TEA: First, let’s talk about “tea”, since it is a familiar word and concept that people can understand.  Technically, a “tea” is only made from the tea plant, Camellia sinensis, which brings us white tea, green tea, black tea, oolong tea, bancha, pu-erh tea, and all the varieties within that.  This tea plant, Camellia sinensis, contains caffeine.  Pause.  Did you know that all of these teas come from the same plant??  Pretty cool.  Each type of tea is processed differently to bring out different flavors and properties.  For example, white tea is the least processed and lowest in caffeine of all these teas.  Depending on subspecies and where this plant is cultivated and the climate it is bred to grow in, you get an incredible diversity of flavors and aromas in teas.
TEA vs. INFUSION or TISANE: Okay, so, herbal “teas” are really herbal aqueous (water) infusions or tisanes, but now we just refer to any plant infused/steeped in hot water as a tea.  So if you ever are confused, hopefully this just added to the confusion!  By “infused” or “steeped”, we are referring to the plant material sitting in hot water, its properties getting extracted into the water.  I will refer to all plant water infusions as teas from now on.
Let’s continue then.  Some plants and the desired constituents in those plants are most active and available prepared as a water infusion, because the compounds are water soluble (hydrophilic).  These are best prepared and taken as a tea.
TINCTURES: Some plants contain desired compounds that tend to be more alcohol or oil soluble (they are more hydrophobic) and tend not to be water soluble, or poorly so.  These would preferably be consumed as a tincture, then, which is an extract of fresh or dry plant in an alcohol & water solution.  Something like lomatium root (Lomatium dissectum), which is oozing with resins and volatile oils when harvested fresh, is best prepared in a high-alcohol preparation then in order to capture some of these resins and oils in the solution, since these have many of the antibacterial, antiviral, and decongestant effects that lomatium can offer.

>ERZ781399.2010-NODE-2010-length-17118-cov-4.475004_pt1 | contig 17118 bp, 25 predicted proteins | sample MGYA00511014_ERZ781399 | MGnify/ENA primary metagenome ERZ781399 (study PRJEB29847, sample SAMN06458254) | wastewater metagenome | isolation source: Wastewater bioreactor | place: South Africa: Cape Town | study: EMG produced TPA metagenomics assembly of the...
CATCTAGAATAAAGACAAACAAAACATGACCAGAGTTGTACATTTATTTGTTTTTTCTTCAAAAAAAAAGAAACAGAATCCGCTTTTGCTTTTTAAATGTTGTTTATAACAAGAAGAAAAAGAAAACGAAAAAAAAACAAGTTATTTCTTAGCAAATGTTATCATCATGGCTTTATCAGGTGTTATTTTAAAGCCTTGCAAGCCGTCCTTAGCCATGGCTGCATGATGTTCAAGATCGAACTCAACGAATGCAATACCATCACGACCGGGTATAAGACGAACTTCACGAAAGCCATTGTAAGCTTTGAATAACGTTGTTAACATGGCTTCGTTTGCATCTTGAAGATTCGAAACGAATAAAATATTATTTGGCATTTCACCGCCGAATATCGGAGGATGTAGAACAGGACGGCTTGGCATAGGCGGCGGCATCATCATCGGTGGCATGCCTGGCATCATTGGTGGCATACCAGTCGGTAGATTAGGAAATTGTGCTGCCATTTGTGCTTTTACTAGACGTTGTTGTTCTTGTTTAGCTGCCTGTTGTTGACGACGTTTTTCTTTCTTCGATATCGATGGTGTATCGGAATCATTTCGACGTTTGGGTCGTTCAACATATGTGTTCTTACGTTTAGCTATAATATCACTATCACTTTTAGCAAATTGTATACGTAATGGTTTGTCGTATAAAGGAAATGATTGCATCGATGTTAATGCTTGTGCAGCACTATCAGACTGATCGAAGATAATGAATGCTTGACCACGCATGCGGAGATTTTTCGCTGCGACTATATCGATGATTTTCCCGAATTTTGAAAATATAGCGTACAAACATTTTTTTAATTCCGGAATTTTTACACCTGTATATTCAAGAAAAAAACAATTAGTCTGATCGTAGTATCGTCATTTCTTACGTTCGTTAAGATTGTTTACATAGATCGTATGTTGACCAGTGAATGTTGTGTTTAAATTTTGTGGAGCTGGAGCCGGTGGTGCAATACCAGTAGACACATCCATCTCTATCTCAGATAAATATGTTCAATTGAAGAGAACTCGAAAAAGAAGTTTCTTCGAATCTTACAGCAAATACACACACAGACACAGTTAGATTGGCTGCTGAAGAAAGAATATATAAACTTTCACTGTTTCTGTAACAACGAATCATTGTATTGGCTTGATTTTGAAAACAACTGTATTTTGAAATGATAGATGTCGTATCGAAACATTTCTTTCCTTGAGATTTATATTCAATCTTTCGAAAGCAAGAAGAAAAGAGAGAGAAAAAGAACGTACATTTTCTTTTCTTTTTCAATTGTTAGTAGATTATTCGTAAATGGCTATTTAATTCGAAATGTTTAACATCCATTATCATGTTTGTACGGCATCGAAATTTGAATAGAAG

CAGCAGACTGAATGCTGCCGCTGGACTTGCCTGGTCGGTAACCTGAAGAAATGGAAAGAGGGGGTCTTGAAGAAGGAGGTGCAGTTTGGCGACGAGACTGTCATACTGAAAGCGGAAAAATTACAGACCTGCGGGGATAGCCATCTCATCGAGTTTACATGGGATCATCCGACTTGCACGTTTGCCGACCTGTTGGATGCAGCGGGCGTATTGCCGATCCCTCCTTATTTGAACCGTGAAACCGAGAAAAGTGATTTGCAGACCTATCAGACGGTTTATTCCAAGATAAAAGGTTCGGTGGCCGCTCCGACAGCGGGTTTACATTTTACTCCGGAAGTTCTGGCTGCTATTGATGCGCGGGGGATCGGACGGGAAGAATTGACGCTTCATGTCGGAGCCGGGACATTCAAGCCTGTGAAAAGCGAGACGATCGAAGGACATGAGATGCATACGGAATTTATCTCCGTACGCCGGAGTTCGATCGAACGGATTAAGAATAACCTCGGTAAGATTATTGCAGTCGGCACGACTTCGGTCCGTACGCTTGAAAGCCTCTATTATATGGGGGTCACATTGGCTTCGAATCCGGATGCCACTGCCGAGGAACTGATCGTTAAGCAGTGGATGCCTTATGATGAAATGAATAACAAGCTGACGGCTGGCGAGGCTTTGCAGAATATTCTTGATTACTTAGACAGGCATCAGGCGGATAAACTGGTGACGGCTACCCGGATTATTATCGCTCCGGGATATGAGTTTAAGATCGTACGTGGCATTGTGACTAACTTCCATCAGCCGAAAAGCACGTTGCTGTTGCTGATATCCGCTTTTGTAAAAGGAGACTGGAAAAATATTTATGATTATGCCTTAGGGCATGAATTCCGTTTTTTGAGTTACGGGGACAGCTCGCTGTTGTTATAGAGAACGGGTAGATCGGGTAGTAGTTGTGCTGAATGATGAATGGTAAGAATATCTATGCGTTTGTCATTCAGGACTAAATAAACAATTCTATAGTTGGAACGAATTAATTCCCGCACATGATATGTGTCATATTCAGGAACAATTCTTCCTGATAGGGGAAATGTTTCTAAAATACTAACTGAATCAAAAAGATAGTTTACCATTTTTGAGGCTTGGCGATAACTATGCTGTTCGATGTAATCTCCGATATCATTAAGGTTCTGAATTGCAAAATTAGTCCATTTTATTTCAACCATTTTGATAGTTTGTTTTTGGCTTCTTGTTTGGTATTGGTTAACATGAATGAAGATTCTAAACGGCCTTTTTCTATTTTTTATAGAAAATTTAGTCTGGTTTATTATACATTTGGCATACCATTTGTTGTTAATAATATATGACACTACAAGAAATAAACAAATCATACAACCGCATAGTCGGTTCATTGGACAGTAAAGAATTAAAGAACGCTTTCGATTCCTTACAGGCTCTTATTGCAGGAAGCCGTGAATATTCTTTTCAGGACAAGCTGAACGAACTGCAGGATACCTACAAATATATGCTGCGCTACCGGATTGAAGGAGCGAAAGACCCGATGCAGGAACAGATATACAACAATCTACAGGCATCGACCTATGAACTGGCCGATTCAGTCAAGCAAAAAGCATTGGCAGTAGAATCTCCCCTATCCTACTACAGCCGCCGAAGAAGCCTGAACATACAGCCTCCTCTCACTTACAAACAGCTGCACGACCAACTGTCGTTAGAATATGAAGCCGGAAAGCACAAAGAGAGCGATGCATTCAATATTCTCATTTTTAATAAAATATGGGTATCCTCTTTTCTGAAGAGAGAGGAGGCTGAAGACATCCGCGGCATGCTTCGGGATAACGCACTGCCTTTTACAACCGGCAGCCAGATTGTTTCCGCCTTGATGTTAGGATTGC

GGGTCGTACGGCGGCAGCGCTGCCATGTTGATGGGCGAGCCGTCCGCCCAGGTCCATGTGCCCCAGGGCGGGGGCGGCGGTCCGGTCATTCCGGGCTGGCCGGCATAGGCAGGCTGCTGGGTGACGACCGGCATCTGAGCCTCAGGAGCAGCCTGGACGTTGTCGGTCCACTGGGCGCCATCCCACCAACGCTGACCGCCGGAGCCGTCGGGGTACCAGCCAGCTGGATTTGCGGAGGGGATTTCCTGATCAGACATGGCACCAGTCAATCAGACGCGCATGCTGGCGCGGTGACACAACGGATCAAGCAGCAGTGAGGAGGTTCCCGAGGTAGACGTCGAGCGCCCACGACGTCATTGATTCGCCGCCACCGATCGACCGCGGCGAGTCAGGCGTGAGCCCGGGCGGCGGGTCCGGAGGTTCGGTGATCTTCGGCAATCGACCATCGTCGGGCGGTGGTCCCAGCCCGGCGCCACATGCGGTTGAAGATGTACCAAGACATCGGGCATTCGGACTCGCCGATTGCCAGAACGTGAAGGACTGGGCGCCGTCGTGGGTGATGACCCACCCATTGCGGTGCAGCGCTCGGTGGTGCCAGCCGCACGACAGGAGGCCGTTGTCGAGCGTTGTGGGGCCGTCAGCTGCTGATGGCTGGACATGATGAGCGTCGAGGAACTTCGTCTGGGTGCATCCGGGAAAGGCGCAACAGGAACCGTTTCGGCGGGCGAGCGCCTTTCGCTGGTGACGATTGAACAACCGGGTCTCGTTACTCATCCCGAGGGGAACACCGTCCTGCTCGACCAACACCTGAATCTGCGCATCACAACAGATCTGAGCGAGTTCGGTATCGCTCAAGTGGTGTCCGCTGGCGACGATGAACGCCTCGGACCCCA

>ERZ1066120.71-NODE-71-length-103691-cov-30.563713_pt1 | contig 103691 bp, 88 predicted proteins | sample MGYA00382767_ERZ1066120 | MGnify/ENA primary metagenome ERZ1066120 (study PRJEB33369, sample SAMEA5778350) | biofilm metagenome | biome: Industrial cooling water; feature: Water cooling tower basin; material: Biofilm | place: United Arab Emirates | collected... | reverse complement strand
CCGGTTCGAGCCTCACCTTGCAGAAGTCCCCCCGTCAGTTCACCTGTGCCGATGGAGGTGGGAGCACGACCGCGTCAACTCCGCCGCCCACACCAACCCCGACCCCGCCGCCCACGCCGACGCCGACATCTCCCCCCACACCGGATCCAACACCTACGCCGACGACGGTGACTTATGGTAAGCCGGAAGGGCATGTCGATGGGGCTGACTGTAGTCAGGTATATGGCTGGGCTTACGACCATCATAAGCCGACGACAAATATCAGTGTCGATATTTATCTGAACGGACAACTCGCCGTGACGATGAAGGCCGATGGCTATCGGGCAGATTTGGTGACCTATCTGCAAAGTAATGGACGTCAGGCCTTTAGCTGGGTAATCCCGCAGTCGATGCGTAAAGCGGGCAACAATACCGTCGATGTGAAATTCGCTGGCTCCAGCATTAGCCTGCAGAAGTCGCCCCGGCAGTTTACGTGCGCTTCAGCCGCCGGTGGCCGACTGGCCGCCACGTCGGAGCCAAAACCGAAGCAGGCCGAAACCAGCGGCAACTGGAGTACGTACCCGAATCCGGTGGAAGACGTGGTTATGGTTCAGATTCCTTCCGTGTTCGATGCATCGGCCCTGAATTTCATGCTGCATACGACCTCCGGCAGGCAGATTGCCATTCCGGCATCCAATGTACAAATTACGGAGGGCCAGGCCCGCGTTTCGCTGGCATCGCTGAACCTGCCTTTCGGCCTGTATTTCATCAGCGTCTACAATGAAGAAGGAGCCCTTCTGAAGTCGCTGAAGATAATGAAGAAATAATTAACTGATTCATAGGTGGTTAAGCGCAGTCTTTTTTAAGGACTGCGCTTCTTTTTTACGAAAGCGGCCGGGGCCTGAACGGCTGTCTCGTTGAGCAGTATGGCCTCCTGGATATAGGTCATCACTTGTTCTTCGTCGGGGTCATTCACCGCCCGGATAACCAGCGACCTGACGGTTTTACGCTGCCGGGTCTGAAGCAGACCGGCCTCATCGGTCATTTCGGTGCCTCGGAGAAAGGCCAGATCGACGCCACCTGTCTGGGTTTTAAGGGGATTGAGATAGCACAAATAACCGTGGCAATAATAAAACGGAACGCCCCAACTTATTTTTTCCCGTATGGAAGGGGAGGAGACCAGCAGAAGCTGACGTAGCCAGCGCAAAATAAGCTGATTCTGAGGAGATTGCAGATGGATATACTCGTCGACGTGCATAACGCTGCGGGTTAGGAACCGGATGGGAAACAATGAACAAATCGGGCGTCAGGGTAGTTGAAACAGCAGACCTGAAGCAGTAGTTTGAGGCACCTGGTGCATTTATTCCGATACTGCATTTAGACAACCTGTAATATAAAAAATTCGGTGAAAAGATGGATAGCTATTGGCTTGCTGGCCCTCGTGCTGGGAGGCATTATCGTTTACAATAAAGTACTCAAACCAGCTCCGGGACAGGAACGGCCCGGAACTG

Can plants/herbs with water soluble compounds be extracted as a tincture?  Yes, they can!  These would just contain a lower alcohol percentage to water (say 40% alcohol content), therefore preserving the preparation while extracting both water soluble and some alcohol soluble compounds.
Tinctures are often desirable because they are a concentrated herbal extract that is taken in drop doses.  The added advantage is that the fresh plant can be extracted into the solution and then it is preserved for potentially years once the plant material has been pressed out and the liquid (tincture) is stored.
GLYCERITES: These are herbal extracts in vegetable glycerine, another solvent used to extract both water and alcohol-soluble compounds from plants.  There are generally not as many herbal glycerites available on the market.  Glycerine is a sweet, viscous bi-product of the soap-making industry and can extract some hydrophilic (water soluble) and hydrophobic (alcohol soluble) compounds from the plant.  Another advantage is that they are sweet-tasting extracts and because they contain no alcohol, they are great for kids and anyone averse to taking alcohol-containing substances (or anyone who should not, for that matter).
HERBAL OILS: One way to prepare herbs for topical use is to infuse (there’s that word again) herbs in oil so that the properties of the plant can be extracted into the oil.  Basically this means covering fresh or dried herbs with oil and allowing them to sit in the oil for a length of time and then pressing out the plant material.  The oil then can be used directly on the skin, or used in a lotion or salve.
SALVES: What the heck is a salve, anyway?  Pronounced “saav” (like “have” with an “s”; silent “l”), this is essentially a wax-thickened oil, and is basically what a lip balm is.  Beeswax or other emulsifying vegetable waxes are usually used to thicken/harden the oil so it can be spread on the skin.